Gerard Valin has the task of steering France's top business school in an increasingly multinational direction into the new century.
He arrived as the new director-general of Groupe ESSEC in January and is preparing for his first full academic year. He has taken over an institution at the summit of France's grandes ecoles which specialise in management and administration.
In the past decade, activities and achievements of the ecole Super-ieure des Sciences economiques et Commerciales have included a centre of continuing training; programmes for training through apprenticeship; a degree for updating the skills of working managers; and new chairs, set up in partnership with businesses, in disciplines such as urban economy, business communications, health management, hotel management and luxury goods management.
It has postgraduate studies agreements with other top schools and universities, and introduced a double diploma with Mannheim University. Last year, it became the first school outside North America to be accredited by the American Assembly of Collegiate Schools of Business. It has links with universities in six continents.
ESSEC was set up as the Institut economique in 1907. Five years later it was taken over by the Paris Catholic Institute, where it tok its present name and stayed until the early 1970s when it moved to Cergy. Today, it is an independent school recognised by the state and affiliated to the Chamber of Commerce and Industry of Versailles Val d'Oise-Yvelines. Young people wanting to study for its general business degree must achieve an excellent baccalaureat, before spending two years at cours preparatoires, rigorously selective special schools designed for admittance to the grandes ecoles.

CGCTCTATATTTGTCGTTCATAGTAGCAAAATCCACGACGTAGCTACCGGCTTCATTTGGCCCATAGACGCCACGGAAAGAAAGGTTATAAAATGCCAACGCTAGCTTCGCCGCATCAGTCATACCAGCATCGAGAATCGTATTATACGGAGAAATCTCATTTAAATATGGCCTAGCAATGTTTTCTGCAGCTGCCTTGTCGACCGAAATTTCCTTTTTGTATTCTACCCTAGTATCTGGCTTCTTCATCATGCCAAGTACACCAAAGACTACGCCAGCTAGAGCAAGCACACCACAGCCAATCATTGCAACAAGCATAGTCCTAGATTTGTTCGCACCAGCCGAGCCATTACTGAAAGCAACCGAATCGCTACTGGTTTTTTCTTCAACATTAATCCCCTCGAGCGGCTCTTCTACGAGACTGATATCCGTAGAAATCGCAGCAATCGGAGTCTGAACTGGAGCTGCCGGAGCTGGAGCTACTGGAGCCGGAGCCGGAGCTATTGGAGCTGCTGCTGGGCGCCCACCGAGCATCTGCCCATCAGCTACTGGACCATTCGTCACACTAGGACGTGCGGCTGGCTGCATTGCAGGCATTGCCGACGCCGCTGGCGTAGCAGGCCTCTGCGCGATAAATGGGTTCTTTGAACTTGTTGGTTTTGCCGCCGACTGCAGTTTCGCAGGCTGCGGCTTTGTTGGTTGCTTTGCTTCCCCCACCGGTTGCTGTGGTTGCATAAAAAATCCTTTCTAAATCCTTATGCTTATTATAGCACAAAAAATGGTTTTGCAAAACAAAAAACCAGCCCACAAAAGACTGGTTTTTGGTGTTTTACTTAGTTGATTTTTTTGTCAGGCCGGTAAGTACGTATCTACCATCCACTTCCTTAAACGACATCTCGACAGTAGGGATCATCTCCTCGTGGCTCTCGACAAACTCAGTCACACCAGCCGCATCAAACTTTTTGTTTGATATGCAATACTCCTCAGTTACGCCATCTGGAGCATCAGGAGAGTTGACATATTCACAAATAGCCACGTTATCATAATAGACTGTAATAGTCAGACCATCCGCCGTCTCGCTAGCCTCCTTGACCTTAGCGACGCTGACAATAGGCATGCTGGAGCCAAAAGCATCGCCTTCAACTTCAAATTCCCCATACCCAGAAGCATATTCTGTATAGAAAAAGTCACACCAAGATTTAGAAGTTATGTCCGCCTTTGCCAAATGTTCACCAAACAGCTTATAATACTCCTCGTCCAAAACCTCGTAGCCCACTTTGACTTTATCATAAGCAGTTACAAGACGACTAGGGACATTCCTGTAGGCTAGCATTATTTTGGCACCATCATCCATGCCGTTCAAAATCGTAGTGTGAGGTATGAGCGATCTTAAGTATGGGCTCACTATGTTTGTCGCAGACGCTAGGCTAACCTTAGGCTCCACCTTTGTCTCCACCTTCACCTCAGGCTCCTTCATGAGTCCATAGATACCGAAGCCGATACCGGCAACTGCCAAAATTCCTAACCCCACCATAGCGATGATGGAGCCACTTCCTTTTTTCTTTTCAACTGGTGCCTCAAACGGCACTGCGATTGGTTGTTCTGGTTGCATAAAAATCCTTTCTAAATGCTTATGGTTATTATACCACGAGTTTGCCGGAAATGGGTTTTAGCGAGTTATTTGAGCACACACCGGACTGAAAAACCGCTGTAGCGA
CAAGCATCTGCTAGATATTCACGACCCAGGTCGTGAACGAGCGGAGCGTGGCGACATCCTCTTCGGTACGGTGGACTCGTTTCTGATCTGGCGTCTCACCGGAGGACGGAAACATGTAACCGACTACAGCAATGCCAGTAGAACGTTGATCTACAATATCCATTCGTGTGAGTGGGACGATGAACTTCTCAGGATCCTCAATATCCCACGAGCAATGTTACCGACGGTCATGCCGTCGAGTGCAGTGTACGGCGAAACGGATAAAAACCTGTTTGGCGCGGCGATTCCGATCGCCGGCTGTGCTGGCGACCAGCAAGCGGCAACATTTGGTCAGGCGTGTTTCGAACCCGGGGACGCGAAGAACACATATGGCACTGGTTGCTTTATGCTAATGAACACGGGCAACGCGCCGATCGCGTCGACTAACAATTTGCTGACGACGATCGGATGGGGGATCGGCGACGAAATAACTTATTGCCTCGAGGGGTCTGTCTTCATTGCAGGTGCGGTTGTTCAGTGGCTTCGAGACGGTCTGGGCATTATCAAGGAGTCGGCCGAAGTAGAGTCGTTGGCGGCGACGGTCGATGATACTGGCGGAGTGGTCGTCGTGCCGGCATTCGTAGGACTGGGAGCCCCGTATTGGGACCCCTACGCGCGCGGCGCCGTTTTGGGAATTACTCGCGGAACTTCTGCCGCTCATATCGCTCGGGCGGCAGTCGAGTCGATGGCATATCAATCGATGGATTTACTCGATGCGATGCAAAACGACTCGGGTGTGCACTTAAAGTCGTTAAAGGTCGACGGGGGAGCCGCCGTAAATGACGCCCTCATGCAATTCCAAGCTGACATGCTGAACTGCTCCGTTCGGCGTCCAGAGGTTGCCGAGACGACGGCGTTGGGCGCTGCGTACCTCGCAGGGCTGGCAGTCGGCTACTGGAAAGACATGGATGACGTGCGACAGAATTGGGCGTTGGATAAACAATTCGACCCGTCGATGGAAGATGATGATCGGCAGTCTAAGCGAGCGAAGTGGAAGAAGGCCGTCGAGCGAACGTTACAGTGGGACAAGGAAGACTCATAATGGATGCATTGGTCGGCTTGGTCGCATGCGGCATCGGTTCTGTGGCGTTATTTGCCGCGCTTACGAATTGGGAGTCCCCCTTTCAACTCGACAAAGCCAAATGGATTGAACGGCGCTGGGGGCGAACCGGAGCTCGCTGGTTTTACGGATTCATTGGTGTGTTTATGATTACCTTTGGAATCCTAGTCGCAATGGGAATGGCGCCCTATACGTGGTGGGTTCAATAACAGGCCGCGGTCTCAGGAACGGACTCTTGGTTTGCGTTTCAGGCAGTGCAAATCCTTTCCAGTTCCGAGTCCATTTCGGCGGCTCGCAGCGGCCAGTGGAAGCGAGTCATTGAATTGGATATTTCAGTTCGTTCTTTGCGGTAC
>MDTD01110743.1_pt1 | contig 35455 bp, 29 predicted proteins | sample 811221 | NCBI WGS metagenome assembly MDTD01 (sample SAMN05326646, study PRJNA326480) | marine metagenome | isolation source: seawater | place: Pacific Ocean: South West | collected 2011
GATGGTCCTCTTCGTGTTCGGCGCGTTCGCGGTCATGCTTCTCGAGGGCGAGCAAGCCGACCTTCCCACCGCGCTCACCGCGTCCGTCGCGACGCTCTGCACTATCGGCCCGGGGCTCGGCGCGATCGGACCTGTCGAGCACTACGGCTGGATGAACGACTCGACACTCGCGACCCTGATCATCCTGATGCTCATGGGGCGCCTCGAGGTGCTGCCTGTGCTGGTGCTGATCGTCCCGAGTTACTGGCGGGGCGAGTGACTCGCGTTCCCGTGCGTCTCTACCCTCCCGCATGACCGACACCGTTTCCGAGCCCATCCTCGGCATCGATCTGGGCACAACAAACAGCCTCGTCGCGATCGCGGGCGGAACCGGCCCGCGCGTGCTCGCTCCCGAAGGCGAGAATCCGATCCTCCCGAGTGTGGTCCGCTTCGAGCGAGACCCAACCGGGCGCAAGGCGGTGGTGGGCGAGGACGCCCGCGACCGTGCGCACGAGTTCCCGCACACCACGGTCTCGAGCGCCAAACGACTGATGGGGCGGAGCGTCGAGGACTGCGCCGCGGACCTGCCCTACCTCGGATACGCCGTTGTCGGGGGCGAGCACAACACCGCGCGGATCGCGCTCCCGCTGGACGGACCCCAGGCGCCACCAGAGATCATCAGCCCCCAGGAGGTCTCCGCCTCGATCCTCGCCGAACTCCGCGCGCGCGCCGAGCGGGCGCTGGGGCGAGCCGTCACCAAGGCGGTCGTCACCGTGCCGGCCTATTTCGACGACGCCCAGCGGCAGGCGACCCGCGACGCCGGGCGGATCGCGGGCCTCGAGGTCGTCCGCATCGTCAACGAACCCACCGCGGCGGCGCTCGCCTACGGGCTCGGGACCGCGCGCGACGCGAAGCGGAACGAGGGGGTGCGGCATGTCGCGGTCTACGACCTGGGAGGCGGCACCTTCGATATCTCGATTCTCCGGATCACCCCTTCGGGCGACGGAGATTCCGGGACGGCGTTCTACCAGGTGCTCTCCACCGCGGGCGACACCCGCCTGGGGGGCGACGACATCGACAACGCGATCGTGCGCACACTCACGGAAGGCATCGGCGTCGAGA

There are places for 400 of the 3,000-plus candidates who pass the entrance exam. They take a three-year degree course, which includes study of English and another language and work experience as a management trainee or on an apprenticeship. After the first year's compulsory core course, covering such basics as marketing, accountancy and computers, each student follows his or her own combination of studies from the 150 management courses on offer.
All students spend some time working abroad. Unique features of the ESSEC diploma, says Mr Valin, are the individual nature of each student's course and integral work experience under tutor supervision. He said: "Our education is adapted to the personality of each one; we are not out to produce clones. We are the only grande ecole which has taken this innovatory step."
Businesses queue to offer placements. "We have 300 requests for 200 pupils. We want to develop links with the small to medium firms, as well as big companies," said Mr Valin.
The group has developed a wide range of other management programmes including:
* a four-year undergraduate course at the EPSCI school of international management.
* specialised postgraduate studies including ten programmes in finance, logistics, business law and strategy; MBAs in luxury brand management and agri-food management; a qualification in human resources management; and a master's degree in international hospitality management run jointly with Cornell University's school of hotel administration
* training teachers, researchers and business consultants in management sciences and business economics on the doctoral course
* ESSEC IMD, centre for executive education based at La Defense, the business area to the west of Paris, offers the executive MBA, a part-time course for working managers to update skills, and a specialised range of programmes covering general management, hospitals, health and urban management, seminars, language programmes and in-house training courses.
Mr Valin trained at the ecole des Hautes etudes Commerciales and at University of Paris-Sorbonne, and followed Harvard's advanced management course for leaders of major international groups.
He is a doctor of German studies and of financial management sciences. He won a prize for his publication on economic and financial mechanisms of insurance companies, and is joint author, with Briton Lionel Collins, of a reference book on financial audit. He has worked in France and abroad in management in several large companies, most recently Groupe Lazard.
He said: "We have to respect standards at an international level. Our MBA must be truly transnational because we hope our students will reply to needs of businesses in different countries. They will have exchanges in different cultures, and they need mobility, adaptation and understanding of the market in its diversity."